As a homeowner on Long Island, NY, you should know that window air leaks can lead to discomfort at home, increased utility costs and overall general frustration with your home. Many Long Island homes with older windows have air leaks, but there is something that can be done about this problem. Inspecting for air leaks and then performing basic repairs can help.
Homeowners with older windows often struggle with air leaks around and between the sashes of the windows. If you own an older house and have older windows, you may have noticed that upi have this problem yourself, or your windows may be secretly throwing your energy dollar out the window a little at a time. Knowing how to inspect for air leaks around your windows and then performing basic maintenance can help keep these problems at bay and lower your energy bills year-round.
Some air leaks can be seen just by performing a visual inspection. Walk around your windows from the outside and inside the house. Look for seams that are uncaulked and cracks through which light shines. If you can, do this when there’s a marked difference in the light inside and out. For example, check from outside when it’s dark enough that you have lights on inside and check from inside when it’s light out, but the sun is not shining directly on your windows.
You can also check for drafts with your hand, particularly during extreme temperature changes. If it’s very hot outside and you have the air conditioning running inside, you may be able to feel the hot air coming in. The same holds true in the winter with cold air and heated spaces. Either way, it helps when there’s a little wind outside.
Hold a lit candle up to your window (ensure that your curtains are well tied back and keep the flame away from any flammable material). Move the candle slowly around the perimeter of the window and anywhere two sashes meet, like in the middle of a double hung or sliding window. Be sure to keep your movements slow and steady so you don’t introduce your own drafts to the flame. If the flame flickers when you’re not moving it, you may have found an air leak allowing outside air in and your expensive conditioned air out.
You can also ask a friend or family member to hold up a hair dryer on the other side of the window from where you are (inside or out). Ask them direct the air around the perimeter of the window and where the sashes meet and note where you feel the air coming in (or out).
If a Do It Yourself inspection isn’t working for you, you might consider hiring a home energy auditor to inspect your home and point out leaks and other inefficiencies. These professionals are trained to find ways that homeowners can improve their home’s energy efficiency. Your home energy auditor will likely look at other areas of your house, like the attic, furnace, etc. , not just your windows and give you a full report on just how efficient, or inefficient your home is.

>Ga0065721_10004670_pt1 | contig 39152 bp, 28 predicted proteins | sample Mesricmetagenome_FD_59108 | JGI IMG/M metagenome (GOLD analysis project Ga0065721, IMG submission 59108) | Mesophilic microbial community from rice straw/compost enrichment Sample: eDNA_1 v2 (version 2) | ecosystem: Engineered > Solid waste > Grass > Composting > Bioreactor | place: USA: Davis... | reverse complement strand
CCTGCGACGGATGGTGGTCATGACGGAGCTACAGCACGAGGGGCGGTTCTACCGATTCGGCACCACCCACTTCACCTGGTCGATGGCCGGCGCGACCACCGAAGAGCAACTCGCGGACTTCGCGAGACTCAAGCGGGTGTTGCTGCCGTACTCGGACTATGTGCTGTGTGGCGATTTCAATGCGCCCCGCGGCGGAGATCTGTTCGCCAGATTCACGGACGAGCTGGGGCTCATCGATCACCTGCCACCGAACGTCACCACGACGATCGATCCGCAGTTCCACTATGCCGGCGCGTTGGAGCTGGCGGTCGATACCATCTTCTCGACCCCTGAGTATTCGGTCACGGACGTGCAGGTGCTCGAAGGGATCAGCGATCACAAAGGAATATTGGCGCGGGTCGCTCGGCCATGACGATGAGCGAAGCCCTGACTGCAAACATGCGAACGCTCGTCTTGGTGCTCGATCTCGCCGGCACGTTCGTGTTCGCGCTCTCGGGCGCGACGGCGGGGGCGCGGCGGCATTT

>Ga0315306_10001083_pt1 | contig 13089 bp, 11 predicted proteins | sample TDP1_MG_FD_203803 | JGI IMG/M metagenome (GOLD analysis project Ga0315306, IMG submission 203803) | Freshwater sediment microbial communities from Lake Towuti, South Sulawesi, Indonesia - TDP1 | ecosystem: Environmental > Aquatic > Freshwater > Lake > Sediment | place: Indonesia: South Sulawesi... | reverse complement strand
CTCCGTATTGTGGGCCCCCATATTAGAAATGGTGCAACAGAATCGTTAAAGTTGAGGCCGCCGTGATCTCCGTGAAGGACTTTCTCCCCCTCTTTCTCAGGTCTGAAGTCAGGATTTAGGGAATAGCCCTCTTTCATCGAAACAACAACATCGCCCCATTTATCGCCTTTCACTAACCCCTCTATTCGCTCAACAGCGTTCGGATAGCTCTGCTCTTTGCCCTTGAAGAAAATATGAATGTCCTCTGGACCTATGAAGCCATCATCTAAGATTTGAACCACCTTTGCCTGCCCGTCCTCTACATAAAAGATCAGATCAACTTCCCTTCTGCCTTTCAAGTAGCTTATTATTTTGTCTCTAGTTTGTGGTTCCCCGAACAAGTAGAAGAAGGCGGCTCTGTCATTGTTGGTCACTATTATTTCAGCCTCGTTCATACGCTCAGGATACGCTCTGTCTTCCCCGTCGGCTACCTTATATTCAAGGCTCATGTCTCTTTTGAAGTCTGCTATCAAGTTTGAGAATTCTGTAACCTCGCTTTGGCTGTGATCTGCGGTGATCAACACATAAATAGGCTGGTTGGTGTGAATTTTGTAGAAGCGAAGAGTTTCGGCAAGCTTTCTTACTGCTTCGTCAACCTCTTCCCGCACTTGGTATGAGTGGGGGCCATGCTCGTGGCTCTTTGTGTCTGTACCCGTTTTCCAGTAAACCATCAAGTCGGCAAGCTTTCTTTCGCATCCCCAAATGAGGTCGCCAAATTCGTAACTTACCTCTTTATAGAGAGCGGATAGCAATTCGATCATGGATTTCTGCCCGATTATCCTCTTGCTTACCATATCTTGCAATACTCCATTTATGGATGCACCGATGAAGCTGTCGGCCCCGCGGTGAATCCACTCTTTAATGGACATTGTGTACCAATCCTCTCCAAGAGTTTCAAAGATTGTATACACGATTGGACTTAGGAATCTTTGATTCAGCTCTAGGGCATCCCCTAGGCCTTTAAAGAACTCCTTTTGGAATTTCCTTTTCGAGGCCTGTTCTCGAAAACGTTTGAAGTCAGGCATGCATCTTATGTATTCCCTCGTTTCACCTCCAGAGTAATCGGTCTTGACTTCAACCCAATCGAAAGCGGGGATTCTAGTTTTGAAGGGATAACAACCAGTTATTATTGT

Once you find the leaks, it’s time to do something about them and stop wasting your hard earned money on high heating and cooling bills. Fortunately, there are a few inexpensive and not overly difficult ways to reduce the gaps that are causing air leaks in your windows.
Most windows have some kind of weatherstripping to help block air transfer along the moving parts of your windows. Over time, this weatherstripping can wear out from repeated opening and closing of the window. Weatherstripping comes in the form of rubber or foam and is sold in strips to fill the spaces between windows and their frames.
You can purchase weatherstripping at most local home improvement or hardware stores. Be sure to inspect your windows to see what kind of weatherstripping your windows have and how you might be able to replace it or retro-fit it to work with your particular window. Weatherstripping should not prevent you from properly opening or closing your windows, so measure the spaces carefully before buying weatherstripping for your windows.
Like weatherstripping, caulking can also fill gaps around windows and prevent drafts. Caulking is often installed on the home’s exterior as well as interior. Unlike weatherstripping, calking is applied to the non-moving parts of the window, like around the window frame and where it meets other surfaces, like walls. Inspect all caulking around your home’s windows and remove and replace old caulking as it begins to deteriorate. Remove cracked or deteriorated caulking with a caulk removal tool before installing new caulking.
Broken windows can also cause air leaks. You’ll likely have to hire a professional to repair any broken windows in your home, especially if they are insulated glass windows that need to be special ordered. If you have single pane windows and are pretty handy around the home, you may be able to replace broken window glass yourself. Just be careful as even new window glass can be very very sharp around the edges. And certainly the broken glass is going to be very sharp. Be sure to wear thick protective gloves if you are going to attempt this yourself.
If your windows utilize inefficient single pane glass or they are beyond repair, it might be time to replace them. Replacement windows from Renewal by Andersen of Long Island are designed to be energy efficient and won’t leak air or water! If this interests you, contact Renewal by Andersen of Long Island today at (866) 609-5033 or fill out the short form on this page for a free window consultation.